Sh150m hospital built with Covid funds 'still under construction'

The Sh150 million Maai Mahiu Hospital whose construction began in January 2023 and is yet to be completed. [Kennedy Gachuhi, Standard]

A hospital in Mai Mahiu, which was established at the height of the Covid-19 pandemic, consuming Sh150 million, is still under construction.

The project site was handed over to the contractor on January 28, 2021.

During the peak of the Covid-19 pandemic, the 47 counties received financial aid amounting to billions of shillings to safeguard their population from the virus.

Under the leadership of Nakuru Governor Lee Kinyanjui, the county government of Nakuru allocated Sh201 million in its 2020/21 budget to cover Covid-19-related expenses.

According to a report from the Controller of Budget, out of the Sh201 million, the county used Sh174.68 million within the year.

Heated debate

The allocation of these funds sparked a heated debate, with some individuals accusing Kinyanjui's administration of neglecting crucial priorities, particularly in safeguarding the constituents' interests and ensuring the well-being of front-line health workers.

The report by the Controller of Budget further highlights that a significant portion of the funds was directed towards the construction of an inpatient and outpatient hospital in Maai Mahiu, Naivasha subcounty.

The project absorbed Sh130 million, accounting for 74.5 per cent of the total expenditure. Additionally, Sh6 million was allocated for domestic travel, while Sh30 million was designated for dressings and non-pharmaceutical items.

An expenditure of Sh4.9 million was allocated to food rations, while Sh3.5 million was designated for bedding and linen.

This period coincided with the time when the county was one of the devolved units experiencing the highest number of Covid-19 infections. It was even subjected to a partial lockdown at one point.

In this context, Kinyanjui's decision drew criticism for seemingly missing the mark. The fact that he allocated the majority of the Covid-19 funds to the Maai Mahiu Hospital, which wouldn't provide immediate relief to the residents against the pandemic, was a point of contention.

As a result of this allocation, Kinyanjui, who is now a former governor, encountered public criticism, particularly from his political competitors during the last general election. 

'Fully built'

In a governor debate held in July 2022, in anticipation of last year's general election, Kinyanjui said the facility had been constructed at a cost of Sh150 million and was already fully built. "Some individuals are referring to the facilities as skyscrapers, but the essence is that we have a hospital in Maai Mahiu that is nearly finished, awaiting equipping and staffing," he said.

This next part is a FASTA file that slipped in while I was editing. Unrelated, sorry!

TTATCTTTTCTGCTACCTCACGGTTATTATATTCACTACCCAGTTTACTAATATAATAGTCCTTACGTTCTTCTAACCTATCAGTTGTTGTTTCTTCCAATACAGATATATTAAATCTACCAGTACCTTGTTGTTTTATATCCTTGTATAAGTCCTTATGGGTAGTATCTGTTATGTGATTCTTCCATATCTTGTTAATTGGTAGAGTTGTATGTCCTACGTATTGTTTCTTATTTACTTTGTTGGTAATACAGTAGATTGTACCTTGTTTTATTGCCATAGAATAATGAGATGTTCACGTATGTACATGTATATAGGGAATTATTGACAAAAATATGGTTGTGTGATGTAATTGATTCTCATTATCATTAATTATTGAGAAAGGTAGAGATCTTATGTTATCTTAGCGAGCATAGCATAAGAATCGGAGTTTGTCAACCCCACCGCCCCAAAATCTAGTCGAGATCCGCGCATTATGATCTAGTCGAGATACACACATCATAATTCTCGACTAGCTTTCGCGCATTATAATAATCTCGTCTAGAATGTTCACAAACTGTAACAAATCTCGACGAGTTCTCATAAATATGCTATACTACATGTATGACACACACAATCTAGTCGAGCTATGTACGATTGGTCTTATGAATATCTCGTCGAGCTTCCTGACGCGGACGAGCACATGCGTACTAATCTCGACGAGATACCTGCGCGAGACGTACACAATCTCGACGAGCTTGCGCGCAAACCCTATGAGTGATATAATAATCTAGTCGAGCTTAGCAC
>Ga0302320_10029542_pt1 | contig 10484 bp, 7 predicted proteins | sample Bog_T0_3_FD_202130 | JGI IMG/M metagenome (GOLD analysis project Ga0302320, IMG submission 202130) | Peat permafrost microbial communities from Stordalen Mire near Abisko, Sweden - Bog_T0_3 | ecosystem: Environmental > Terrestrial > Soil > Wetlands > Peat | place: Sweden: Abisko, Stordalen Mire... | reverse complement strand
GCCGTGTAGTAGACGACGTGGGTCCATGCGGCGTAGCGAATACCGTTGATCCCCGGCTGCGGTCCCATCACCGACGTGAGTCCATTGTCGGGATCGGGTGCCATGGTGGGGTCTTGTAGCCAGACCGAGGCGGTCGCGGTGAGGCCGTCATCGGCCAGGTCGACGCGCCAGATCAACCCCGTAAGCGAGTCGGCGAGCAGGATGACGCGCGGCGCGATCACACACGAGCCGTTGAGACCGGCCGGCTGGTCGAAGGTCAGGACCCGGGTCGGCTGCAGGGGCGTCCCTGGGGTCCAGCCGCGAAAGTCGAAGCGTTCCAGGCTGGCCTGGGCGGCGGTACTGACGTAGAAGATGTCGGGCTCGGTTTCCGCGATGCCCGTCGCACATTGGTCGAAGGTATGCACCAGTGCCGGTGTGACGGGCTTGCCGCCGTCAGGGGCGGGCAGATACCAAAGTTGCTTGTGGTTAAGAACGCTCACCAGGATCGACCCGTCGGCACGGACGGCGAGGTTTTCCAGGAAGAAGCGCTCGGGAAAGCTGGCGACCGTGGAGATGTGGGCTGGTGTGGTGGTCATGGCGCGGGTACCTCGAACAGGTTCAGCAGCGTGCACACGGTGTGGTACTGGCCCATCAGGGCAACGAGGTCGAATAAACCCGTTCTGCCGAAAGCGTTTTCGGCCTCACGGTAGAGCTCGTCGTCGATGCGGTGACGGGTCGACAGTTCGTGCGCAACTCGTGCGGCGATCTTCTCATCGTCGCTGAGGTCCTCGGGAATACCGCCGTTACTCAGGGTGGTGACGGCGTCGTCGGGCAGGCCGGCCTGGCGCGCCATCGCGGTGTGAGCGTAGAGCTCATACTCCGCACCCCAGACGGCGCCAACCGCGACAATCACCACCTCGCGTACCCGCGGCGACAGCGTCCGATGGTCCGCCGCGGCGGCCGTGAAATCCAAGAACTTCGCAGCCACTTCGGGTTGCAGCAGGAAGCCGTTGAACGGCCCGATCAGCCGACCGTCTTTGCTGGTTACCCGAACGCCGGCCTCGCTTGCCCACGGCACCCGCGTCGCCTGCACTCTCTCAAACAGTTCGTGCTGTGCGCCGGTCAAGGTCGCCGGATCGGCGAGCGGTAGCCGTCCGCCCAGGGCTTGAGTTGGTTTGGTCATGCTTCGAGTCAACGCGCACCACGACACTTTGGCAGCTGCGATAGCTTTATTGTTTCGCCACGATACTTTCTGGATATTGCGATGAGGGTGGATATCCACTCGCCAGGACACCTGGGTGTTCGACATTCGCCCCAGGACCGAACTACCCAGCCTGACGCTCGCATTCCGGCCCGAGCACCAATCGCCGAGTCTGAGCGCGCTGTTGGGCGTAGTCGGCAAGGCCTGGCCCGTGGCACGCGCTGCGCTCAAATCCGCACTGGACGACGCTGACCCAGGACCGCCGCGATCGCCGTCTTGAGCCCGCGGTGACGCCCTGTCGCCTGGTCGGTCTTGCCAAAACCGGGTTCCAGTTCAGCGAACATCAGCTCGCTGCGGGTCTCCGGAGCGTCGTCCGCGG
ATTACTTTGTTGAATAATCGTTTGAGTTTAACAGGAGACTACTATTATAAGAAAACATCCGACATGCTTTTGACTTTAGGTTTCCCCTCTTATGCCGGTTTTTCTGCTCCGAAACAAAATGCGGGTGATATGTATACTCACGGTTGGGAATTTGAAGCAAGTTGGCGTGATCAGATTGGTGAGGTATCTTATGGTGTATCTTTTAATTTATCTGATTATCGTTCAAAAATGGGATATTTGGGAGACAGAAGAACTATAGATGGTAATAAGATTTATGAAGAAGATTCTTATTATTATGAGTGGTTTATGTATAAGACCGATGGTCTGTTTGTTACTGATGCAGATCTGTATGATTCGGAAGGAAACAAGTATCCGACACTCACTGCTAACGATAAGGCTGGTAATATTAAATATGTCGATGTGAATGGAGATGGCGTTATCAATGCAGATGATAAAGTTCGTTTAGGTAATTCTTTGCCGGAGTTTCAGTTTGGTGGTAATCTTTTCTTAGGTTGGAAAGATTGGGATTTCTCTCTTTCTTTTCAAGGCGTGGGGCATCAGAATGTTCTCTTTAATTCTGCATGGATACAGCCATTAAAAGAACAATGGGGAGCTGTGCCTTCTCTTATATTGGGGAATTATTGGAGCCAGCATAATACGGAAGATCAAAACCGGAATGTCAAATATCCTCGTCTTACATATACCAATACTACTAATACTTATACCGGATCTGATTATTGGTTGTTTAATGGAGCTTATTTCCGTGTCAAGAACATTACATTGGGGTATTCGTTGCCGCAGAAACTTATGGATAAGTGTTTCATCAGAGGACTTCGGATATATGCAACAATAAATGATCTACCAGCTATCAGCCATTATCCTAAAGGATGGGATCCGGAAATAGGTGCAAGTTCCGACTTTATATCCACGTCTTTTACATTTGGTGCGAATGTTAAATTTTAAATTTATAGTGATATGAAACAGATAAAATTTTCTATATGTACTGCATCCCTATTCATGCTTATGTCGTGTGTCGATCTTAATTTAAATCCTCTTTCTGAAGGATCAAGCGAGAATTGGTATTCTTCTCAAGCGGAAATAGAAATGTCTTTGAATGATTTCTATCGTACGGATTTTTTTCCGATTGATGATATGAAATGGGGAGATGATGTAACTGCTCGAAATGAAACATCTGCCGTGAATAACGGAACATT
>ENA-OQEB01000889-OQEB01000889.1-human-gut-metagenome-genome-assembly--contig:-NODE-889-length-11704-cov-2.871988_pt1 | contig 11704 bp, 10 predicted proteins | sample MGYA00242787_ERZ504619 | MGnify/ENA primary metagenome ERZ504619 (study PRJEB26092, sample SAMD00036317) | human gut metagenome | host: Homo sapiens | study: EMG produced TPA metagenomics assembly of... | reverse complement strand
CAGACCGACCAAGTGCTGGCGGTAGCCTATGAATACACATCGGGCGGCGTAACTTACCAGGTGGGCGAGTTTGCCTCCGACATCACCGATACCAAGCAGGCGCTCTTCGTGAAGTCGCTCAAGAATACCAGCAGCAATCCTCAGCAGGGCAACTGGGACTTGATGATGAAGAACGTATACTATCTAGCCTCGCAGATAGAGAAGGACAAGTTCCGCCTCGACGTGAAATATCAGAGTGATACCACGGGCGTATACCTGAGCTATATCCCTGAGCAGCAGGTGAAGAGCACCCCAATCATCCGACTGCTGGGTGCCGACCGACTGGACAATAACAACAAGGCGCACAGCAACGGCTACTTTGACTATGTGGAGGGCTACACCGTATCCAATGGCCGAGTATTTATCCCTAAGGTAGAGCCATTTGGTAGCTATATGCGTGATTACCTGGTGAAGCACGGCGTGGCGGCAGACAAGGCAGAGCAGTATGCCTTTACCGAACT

During the debate, Kinyanjui faced his opponents, including Stanley Karanja, who accused him of not correctly prioritising the needs of the county.

"In Maai Mahiu, that money was intended for immediate needs such as Personal Protective Equipment (PPEs). Why was it redirected, and what were the government procedures involved?" questioned Karanja.

Former Nakuru Senator Susan Kihika, who is now the governor, also chimed in, accusing Kinyanjui of disregarding the safety of healthcare workers during such a critical period.

The Sh150 million Maai Mahiu Hospital which began in January 2023 and yet to be completed. [Kennedy Gachuhi, Standard]

"This demonstrates how little concern he (Kinyanjui) has for the well-being of healthcare workers. When these workers were succumbing to Covid-19, they lacked adequate PPEs while attending to patients. PPEs should have been available to safeguard them first," Kihika said.

In response, Kinyanjui acknowledged the diversion of funds but said he had no regrets concerning the project.

New project

“It is true we used money meant for PPEs to construct the Maai Mahiu Hospital. But I want to remind you that if we bought PPEs, we would have nothing to show today. Nakuru is the only county that did a project that will be seen for the next 20 years,” Kinyanjui said.

“Prudence is sometimes doing something that will change the lives of people for decades. And so instead of PPEs, we have put up a building that will house more than 150 patients."

Njuguna Mwaura who chairs the Health Committee at the County Assembly of Nakuru says the project needs further funding.

"The construction itself is approximately 90 per cent complete. Minor issues and the need for equipping are currently hindering its finalisation. The exact operational date remains uncertain," he said.

However, he pointed out that an additional budget was in the works to conclude the facility, along with others initiated by the previous administration.

Additional funds

"Once this is finalised, the project could be completed within a few months. Nonetheless, securing additional funds for equipping and staff recruitment will be necessary to make it functional," Mwaura said.

Although he acknowledged that diverting Covid-19 funds to the project received criticism from certain residents and leaders, he believes the decision was prudent.

"While some people may not yet recognise the value of the investment, they will eventually. Political factors may have cast a negative light on the project, but utilizing the funds for development rather than recurring expenses was a strategic move. Additionally, it's important to note that the county had other funds allocated for PPEs," Mwaura said.